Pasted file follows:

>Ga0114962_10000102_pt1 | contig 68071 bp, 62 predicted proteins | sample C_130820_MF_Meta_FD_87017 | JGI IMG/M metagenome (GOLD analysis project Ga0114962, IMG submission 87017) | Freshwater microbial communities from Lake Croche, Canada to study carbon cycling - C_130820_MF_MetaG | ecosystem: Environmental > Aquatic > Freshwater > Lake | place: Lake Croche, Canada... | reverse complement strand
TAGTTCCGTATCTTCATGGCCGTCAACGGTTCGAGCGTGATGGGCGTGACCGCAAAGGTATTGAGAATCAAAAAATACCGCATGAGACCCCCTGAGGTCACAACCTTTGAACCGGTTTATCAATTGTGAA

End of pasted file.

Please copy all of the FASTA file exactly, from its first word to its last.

>Ga0114962_10000102_pt1 | contig 68071 bp, 62 predicted proteins | sample C_130820_MF_Meta_FD_87017 | JGI IMG/M metagenome (GOLD analysis project Ga0114962, IMG submission 87017) | Freshwater microbial communities from Lake Croche, Canada to study carbon cycling - C_130820_MF_MetaG | ecosystem: Environmental > Aquatic > Freshwater > Lake | place: Lake Croche, Canada... | reverse complement strand
TAGTTCCGTATCTTCATGGCCGTCAACGGTTCGAGCGTGATGGGCGTGACCGCAAAGGTATTGAGAATCAAAAAATACCGCATGAGACCCCCTGAGGTCACAACCTTTGAACCGGTTTATCAATTGTGAA